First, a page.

Regulatory and court challenges swirled around the four-state, 1,172-mile Dakota Access LLC oil pipeline project on Thursday, although for the most part construction aimed at completion by year-end continued.
Mounting opposition turned to the Obama administration with 31 protesting groups asking for the president's intervention, and a lawsuit filed in a DC federal district court by Earthjustice is still pending a ruling on a preliminary injunction.
Echoing shades of the national protest groups that fought the now abandoned Keystone XL oil pipeline from western Canada, 31 environmental groups sent a letter to Obama, seeking to halt construction and repeal U.S. Army Corps of Engineers (USACE) river-crossing permits for the $3.7 billion project linking Bakken crude oil to markets in the East and Gulf coasts.
The battlegrounds have focused on an Iowa regulatory hearing and federal court cases tied to challenges by opponents in North Dakota who have formed a "protest encampment" near parts of the construction, but Thursday the environmental groups, ranging from the Sierra Club to Waterkeeper Alliance, alleged in their letter to the White House that sacred the Standing Rock Sioux Native American Tribe's ancestral lands and culturally important landscapes are at risk.
In addition, the project, which is fully permitted and several months into its construction in each of the four states it crosses (North and South Dakota, Iowa and Illinois), could affect the Sioux water supply by its proposed crossing under the Missouri River upstream of the tribal water facilities, the opponents contend.
On Thursday, the three-member Iowa Utilities Board (IUB) denied an eleventh-hour request from 14 landowners along the pipeline route to stay construction work on their lands pending a ruling from the courts, but on a 2-1 vote the IUB gave them until 9 a.m. Monday to separately pursue a stay from the courts.
The environmental groups told Obama they support both the tribes and local landowners along the pipeline route, which have raised many belated concerns, despite the fact that the project has been in state and federal permitting processes dating back two years. In November 2014, Strategic Economics Group, a Des Moines, IA-based research firm, published a study concluding that the pipeline would provide several billion dollars worth of economic benefits to the four-state region.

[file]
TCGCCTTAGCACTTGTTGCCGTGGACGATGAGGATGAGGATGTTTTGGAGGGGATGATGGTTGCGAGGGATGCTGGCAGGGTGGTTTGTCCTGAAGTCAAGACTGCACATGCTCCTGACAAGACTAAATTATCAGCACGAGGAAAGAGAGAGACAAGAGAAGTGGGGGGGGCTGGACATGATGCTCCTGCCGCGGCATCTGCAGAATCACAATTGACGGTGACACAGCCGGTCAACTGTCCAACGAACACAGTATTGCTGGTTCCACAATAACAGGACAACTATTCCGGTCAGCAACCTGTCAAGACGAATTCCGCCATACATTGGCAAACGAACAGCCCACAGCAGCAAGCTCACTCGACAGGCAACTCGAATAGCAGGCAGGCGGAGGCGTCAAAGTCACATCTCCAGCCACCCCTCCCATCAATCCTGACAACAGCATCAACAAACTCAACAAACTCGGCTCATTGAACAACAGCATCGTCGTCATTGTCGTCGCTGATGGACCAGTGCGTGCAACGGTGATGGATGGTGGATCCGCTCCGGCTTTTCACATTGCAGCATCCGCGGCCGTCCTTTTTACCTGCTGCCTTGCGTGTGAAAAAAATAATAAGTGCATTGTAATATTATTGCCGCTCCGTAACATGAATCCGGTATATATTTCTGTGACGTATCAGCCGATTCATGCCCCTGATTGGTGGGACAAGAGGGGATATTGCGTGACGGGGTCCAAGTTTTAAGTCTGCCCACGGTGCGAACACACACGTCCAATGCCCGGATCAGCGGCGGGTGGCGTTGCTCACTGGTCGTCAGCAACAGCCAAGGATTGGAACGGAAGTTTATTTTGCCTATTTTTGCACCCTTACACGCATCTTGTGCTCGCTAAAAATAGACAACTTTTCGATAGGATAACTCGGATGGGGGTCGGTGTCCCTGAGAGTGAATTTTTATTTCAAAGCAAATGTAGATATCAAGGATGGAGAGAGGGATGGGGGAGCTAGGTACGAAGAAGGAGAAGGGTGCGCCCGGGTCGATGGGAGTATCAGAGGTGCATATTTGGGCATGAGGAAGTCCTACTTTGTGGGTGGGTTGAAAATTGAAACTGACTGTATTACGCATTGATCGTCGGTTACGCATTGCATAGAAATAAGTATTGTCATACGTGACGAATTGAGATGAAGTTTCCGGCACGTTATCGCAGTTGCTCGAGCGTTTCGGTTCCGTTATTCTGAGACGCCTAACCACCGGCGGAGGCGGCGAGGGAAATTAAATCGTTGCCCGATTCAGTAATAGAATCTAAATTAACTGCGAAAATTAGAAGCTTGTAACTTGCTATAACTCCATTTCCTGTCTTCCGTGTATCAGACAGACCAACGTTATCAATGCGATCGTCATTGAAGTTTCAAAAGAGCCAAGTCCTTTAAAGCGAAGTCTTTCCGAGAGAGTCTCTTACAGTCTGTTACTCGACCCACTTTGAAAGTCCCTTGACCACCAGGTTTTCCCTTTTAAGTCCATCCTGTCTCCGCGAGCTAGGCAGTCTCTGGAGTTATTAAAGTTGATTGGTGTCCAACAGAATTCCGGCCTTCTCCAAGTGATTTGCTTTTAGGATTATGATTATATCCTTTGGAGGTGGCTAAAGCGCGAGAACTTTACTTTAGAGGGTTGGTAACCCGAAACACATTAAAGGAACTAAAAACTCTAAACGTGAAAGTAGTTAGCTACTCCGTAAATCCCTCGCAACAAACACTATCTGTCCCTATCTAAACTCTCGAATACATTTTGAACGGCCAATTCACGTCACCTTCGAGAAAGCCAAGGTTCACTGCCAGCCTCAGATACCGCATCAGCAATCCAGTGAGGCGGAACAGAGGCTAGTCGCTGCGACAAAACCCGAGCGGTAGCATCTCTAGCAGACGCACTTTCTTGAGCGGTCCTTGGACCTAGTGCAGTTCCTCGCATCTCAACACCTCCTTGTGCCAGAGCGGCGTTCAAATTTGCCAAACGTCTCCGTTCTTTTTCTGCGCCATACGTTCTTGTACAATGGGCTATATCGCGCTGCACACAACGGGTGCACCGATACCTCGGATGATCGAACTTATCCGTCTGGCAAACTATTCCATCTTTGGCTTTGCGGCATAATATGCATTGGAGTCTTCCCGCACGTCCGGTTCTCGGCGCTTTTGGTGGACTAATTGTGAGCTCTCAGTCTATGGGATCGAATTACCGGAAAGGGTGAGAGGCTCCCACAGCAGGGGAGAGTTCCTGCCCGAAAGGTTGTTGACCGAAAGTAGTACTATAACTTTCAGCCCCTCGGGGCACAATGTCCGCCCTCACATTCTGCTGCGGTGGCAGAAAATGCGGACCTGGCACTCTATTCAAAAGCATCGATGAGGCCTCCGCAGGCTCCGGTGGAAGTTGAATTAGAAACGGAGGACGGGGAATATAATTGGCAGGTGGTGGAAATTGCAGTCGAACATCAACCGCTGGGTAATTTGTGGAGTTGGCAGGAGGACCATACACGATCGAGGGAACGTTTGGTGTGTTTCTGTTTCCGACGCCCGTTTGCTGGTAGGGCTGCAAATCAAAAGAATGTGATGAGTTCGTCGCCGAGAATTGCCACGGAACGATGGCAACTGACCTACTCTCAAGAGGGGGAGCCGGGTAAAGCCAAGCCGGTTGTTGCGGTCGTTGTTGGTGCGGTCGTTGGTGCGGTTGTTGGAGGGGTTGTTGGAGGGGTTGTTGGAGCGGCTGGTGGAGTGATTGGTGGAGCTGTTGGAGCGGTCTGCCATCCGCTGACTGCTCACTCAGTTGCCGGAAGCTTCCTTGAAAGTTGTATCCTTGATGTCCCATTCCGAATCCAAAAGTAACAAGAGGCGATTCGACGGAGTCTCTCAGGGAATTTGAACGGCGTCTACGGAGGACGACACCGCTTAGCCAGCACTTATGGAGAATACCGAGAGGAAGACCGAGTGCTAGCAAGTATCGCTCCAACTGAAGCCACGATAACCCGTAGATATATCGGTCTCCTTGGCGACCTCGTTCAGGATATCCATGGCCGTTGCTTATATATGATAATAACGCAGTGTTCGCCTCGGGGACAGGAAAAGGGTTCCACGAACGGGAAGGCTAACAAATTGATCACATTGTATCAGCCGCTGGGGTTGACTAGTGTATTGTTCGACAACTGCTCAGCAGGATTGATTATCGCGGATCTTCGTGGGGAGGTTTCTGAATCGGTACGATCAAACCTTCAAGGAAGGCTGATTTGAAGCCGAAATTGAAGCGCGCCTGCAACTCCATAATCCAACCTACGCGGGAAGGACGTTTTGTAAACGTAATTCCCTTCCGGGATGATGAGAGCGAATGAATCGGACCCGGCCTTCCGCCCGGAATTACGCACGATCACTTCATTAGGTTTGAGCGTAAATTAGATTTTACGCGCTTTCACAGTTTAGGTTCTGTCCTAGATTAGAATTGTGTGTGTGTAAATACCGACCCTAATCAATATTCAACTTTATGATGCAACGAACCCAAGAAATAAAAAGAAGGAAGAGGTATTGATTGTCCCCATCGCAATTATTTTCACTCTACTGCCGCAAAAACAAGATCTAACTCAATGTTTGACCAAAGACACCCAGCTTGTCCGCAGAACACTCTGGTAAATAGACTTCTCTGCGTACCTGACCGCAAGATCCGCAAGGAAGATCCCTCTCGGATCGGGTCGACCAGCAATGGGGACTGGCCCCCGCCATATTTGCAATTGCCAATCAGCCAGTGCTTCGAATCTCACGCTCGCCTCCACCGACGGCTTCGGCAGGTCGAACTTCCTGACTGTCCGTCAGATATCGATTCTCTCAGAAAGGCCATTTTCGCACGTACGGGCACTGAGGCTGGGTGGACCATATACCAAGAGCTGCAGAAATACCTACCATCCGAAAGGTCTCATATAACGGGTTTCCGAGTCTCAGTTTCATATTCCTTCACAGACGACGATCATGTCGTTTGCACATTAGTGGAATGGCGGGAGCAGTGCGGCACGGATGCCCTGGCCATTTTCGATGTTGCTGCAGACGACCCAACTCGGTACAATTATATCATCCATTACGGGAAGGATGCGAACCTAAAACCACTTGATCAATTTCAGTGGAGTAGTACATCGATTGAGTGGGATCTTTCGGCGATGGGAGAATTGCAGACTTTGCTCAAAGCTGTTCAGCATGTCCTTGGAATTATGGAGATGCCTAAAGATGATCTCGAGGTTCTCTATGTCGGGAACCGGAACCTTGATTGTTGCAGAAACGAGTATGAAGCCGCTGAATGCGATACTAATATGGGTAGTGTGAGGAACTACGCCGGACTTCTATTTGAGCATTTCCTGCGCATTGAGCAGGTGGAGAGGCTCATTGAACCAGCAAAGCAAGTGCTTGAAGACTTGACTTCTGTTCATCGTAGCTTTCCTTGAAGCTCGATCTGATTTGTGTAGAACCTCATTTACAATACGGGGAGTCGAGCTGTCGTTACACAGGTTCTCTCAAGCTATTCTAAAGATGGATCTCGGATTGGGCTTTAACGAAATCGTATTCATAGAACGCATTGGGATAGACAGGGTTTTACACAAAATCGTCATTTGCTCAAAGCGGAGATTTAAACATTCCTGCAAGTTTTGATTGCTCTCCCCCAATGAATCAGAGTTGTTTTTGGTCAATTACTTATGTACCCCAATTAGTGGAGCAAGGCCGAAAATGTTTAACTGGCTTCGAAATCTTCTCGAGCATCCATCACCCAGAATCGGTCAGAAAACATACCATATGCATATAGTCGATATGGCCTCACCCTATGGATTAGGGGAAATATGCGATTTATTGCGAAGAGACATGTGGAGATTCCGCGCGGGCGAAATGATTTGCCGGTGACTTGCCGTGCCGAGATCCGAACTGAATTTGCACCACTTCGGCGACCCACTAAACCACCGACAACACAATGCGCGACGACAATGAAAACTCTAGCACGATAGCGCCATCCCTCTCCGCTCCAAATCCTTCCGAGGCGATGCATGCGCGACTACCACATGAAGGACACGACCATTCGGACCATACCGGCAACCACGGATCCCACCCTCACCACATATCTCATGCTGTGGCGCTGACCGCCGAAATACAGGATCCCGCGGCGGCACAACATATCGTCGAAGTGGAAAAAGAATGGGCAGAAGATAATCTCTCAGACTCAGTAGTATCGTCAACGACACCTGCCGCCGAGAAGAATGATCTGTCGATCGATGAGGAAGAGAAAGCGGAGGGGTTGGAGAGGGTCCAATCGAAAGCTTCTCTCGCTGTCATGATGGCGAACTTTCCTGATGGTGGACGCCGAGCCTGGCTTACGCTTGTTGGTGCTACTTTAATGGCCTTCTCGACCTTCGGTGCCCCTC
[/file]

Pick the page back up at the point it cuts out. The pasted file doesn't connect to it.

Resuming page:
Meanwhile, on Wednesday a DC federal district judge took under advisement the request for an injunction stopping some of the work that was filed by attorneys for Earthjustice on behalf of the Sioux alleging that the USACE has violated the National Historic Preservation Act by ignoring the tribe's concerns. A telephone conference on the matter has been set for Sept. 14, according to the district court clerk.
Work near the North-South Dakota state border south of the Standing Rock Sioux's reservation has become problematic, drawing fire power from Gov. Jack Dalrymple, pipeline backers and opponents, and various levels of governmental officials in North Dakota. Dalrymple earlier declared a state of emergency to "manage public safety risks associated with the protest."
On Tuesday, four skilled craft union presidents wrote to Dalrymple urging him to use his powers to further protect the jobs of "thousands of workers who are lawfully constructing the Energy Transfer Partners' (ETP) pipeline being built by Dakota Access Pipeline." And earlier a local county sheriff reported an ongoing investigation of two incidents of alleged laser strikes against aircraft being used to observe the pipeline protest site.
"Aiming a laser pointer at an aircraft is a federal violation," said Kyle Kirchmeier, sheriff of Morton County. More than 20 people so far have been arrested on charges of disorderly conduct and trespassing onto the construction site, according to news reports. Protest leaders insist everything has been peaceful and no guns or drugs are allowed among the people occupying the protest camp.
Still pending, is Earthjustice's Sioux Tribe lawsuit and a request for a preliminary injunction to block construction of the pipeline. The complaint, filed in federal court in Washington, DC, argues that the USACE is violating the National Historic Preservation Act by failing to address the Tribe’s concerns about the pipeline’s impact to sacred sites and culturally important landscapes, and that the river-crossing permits need to be subject to review under the National Environmental Policy Act.
The permits for the Dakota Access project were granted using the USACE "nationwide permit 12," a fast track permitting process that has allowed the oil and gas industry to build numerous fossil fuel pipelines across the country, even on private property, without project-specific environmental review or public input process, the environmental groups contend.
"After years of pipeline disasters -- from the massive tar sands oil spill in Kalamazoo, MI, in 2010, to the recent oil pipeline spills in the San Joaquin Valley and Ventura, CA -- our organizations and our millions of members and supporters are concerned about the threat these projects pose to our safety, our health, and the environment," the groups said in their Obama letter. "[This] is yet another example of an oil pipeline project being permitted without adequate public engagement or sufficient environmental review."